Published in Onboard Magazine Issue 119, January 2011
WORDS : Uli KÖhler
ETHAN MORGAN GREW UP IN VIRGINIA AND GERMANY, SHREDDING SINCE HE WAS A SEVEN YEAR-OLD. HE HAS SINCE BECOME ONE OF THE BEST GERMAN SNOWBOARDERS. hOWEVER, HIS NAME IS NOT (YET) A HOUSEHOLD TERM IN SNOWBOARDING, AND HIS CURRENT VIDEO PART WAS RELEASED ONLY ONLINE – LAST SEASON HE DID NOT FILM WITH ANY OF THE BIGGER CREWS. ABOUT TIME TO HAVE A CHAT WITH HIM ABOUT HIS PLANS TO MAKE IT BIG THIS WINTER!
Hey Ethan, you just released your ‘online video part’, which is rather unusual for a pro rider. What has been the response so far?
The stuff got posted on Transworld, Facebook, everywhere. You get a lot of comments, and I have been really happy about them so far. They have only been complaining about the editing. But that was my point of view – I did the editing. I take the blame for that [laughs]. Otherwise I think people were really stoked on it. It’s always cool for people. You have these shots and you don’t know what to do with them. You didn’t film for a production so what do you do with that? You might as well post it online where more than 8,000 people watch it. And 8,000 people watching it is probably the best thing that can happen.
You recently switched sponsors and now ride for Rome. What made you take that decision?
First of all, my main sponsor is Nike 6.0 Outerwear. I changed completely to them. That’s why I had to leave Forum boards; they don’t push riders only on boards and bindings. I contacted a few companies to see what they wanted and if they would want someone like me, and eventually I was pretty stoked about Rome. Rome’s got a really good name in the industry, a lot of kids in the US really like it, it’s got this rail rider image… I thought it is probably smarter to go for a good image than for big money or whatever. I was really stoked, and they are stoked that I ride for them!
You have been part of the German national team. How did that help your riding and your personality?
I’ve learnt a lot of things through them. Travelling with Christophe [Schmidt] and my coach David has been a great experience. I had so many good times with them, and I learnt a lot of lessons. At my age you learn a lot through experience. And I’ve got to say, over the last few years this has changed my personality, and of course my riding, too. Training with the best German pipe rider, Christophe, and with Xaver [Hoffmann] back in the days was really motivating, and it was a lot of fun. If you have fun riding with someone then you can learn a lot. We had good sessions, good times… it was only pipe riding, but through pipe riding my slopestyle riding has changed a lot as well.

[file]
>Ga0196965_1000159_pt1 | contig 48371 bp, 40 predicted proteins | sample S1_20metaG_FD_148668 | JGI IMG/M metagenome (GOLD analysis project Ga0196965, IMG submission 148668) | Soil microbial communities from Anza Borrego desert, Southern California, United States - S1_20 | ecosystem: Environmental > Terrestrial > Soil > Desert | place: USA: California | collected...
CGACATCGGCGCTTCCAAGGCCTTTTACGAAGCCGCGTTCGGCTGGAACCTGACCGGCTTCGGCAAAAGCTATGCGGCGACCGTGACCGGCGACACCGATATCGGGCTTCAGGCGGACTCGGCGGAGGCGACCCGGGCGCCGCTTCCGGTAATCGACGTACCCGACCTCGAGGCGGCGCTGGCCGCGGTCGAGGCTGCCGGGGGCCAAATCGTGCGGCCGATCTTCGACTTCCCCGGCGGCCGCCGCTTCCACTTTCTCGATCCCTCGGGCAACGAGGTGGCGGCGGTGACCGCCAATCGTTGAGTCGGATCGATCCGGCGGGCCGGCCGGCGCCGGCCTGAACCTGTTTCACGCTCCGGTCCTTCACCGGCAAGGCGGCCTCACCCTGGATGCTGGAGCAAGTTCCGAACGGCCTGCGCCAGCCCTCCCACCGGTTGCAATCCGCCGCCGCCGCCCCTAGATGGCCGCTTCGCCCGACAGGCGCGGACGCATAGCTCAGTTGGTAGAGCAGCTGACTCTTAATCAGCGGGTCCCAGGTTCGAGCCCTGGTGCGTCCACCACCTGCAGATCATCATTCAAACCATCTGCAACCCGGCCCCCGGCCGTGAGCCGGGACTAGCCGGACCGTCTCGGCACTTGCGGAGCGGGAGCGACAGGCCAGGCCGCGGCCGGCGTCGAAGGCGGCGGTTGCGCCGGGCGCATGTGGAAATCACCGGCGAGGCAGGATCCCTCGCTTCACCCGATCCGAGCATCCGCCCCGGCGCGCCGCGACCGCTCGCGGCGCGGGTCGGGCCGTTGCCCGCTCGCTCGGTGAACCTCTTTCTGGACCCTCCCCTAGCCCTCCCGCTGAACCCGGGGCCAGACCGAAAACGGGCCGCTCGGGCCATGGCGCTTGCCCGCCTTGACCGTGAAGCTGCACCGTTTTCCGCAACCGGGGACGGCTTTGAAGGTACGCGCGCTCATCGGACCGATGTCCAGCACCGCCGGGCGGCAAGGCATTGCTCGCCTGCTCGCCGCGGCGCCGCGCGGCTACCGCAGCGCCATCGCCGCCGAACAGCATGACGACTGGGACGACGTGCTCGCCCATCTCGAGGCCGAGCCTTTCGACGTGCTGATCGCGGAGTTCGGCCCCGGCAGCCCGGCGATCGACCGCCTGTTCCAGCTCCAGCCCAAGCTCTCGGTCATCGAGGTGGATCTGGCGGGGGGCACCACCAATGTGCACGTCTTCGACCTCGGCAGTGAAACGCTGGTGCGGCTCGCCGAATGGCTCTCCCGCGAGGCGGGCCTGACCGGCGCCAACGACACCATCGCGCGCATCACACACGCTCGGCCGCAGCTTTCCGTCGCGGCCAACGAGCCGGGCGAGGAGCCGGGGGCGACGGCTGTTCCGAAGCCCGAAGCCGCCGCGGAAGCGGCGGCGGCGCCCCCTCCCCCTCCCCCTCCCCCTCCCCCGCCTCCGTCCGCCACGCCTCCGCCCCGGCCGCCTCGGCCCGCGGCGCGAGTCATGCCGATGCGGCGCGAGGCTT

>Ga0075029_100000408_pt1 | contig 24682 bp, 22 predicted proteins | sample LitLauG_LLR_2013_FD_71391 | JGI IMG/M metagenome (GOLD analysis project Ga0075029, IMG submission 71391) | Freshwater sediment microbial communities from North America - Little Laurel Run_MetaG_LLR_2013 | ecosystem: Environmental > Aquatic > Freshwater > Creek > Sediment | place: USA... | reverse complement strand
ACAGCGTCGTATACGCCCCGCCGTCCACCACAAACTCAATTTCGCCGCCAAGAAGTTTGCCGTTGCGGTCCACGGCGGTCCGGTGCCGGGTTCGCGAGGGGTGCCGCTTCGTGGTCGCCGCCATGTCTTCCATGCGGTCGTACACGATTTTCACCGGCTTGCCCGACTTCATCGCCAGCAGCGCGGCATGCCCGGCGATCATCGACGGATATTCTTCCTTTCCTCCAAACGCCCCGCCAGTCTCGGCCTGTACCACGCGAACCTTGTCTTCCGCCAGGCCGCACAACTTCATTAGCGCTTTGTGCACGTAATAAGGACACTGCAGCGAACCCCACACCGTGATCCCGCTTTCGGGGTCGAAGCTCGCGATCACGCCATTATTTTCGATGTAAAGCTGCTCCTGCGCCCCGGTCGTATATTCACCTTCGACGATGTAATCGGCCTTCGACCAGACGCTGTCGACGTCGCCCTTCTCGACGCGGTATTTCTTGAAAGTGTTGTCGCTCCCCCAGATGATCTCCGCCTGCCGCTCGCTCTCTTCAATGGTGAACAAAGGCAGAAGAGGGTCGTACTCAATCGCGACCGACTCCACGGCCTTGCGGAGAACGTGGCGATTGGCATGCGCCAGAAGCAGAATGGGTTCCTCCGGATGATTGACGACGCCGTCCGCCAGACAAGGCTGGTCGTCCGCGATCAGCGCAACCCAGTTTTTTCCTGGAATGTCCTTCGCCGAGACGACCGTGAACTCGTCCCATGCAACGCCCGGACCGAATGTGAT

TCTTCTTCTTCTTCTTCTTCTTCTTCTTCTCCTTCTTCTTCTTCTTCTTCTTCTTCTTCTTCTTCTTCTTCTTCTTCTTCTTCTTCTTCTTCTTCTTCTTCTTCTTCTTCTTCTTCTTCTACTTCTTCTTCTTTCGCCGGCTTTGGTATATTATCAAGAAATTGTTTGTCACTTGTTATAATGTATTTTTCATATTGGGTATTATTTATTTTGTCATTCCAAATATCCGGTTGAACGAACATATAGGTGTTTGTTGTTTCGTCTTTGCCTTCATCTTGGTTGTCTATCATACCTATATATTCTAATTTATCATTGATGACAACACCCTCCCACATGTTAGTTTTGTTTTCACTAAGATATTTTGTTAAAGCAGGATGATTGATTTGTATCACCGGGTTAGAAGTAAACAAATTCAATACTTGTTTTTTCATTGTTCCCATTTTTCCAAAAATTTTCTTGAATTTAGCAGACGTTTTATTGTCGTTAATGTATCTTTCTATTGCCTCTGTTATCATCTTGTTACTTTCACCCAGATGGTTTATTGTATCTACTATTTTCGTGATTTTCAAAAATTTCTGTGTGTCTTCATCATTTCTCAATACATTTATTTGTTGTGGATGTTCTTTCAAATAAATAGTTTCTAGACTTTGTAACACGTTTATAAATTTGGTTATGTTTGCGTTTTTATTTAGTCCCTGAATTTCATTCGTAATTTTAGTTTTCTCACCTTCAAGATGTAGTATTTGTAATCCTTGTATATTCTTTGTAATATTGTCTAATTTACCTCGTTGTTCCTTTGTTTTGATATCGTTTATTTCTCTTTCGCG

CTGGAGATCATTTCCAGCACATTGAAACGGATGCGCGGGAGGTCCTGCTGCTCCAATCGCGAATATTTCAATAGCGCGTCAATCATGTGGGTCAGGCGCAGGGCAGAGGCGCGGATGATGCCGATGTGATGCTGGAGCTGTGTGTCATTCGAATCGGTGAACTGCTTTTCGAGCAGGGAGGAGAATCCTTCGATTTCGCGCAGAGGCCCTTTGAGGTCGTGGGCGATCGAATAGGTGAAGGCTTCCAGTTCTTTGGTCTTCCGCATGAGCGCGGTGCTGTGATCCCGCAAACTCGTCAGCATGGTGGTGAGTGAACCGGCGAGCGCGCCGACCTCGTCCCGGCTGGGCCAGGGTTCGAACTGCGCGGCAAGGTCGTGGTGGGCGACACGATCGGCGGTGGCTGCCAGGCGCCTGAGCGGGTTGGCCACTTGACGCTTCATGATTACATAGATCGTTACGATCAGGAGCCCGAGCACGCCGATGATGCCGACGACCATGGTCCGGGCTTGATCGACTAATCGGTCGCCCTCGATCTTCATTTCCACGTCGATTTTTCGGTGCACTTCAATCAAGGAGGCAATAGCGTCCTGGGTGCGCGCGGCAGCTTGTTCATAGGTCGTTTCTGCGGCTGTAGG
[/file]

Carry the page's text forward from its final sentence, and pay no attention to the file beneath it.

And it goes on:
Just the other day you told me you wanted to approach this season differently. What’s your plan of action?
This year I’m going to start off riding as many contests as possible, doing all the TTR stuff. I want to see if I can get a good placing in the TTR ranking and if I can push my name out there. I want to see if I can get my name higher up in the contest range. Then I will also start fi lming with Isenseven, this way I can push my name on a European level, too. With my video part I can show them what I’ve got.
How important do you think is the ttR for progressing as a rider?
I think the TTR is good. The thing with the FIS is, you have to be in the Olympics to push your name out there. But being in the Olympics is one thing, making top ten is another. That is something big, and that way you can push your name so far out there, but only doing the World Cup tour all the time doesn’t help that much. Doing the Dew Tour and the TTR tour helps way more. Maybe the TTR is a bit more mainstream than the Dew Tour. If you enter all the contests and do your best it will show and people start recognising your efforts. Maybe I win something this year, you never know, with a bit of luck… that would be cool. You just push it slowly through every contest. If you only fi lm a video part you can’t show exactly that you are a professional rider, always on point, all the time. If you do both, filming video parts and doing contests, it shows that you are a professional rider. If you’re good at it, of course. [laughs]
Will this lead to your breakthrough?
I think what it takes to make it is just to show in as many ways as possible how good you are at riding. I have to show it in video productions for all those people who don’t give a shit about contests. They watch only videos, they go through all of them and are like ‘oh that kid’s good, but that kid’s not good’. Then there are contests, because there are kids who are only into contests, and they check them all out… take the Air&Stlye for example,
kids just love to watch that. And fi nally you’ve got the Olympics, and 50-year-old mums who don’t have an idea about snowboarding but zap around and watch it on Eurosport… this widens the audience even more… The more all-round you go, the better is your visibility. Take other riders, even Shaun White did fi lm video parts, he did win a lot of contests, and through that he is now going big in Hollywood. And then you have people like Torstein Horgmo or Peetu [Piiroinen] who are out there because of the TTR, because of the Dew Tour, whatever, and you got people who make it because of the Olympics. You need to do a little bit of everything, but focus your energy on one thing, and this way you can make it big
Ethan rides for: Nike 6.0, Rome snowboards, Electric, Planet sports.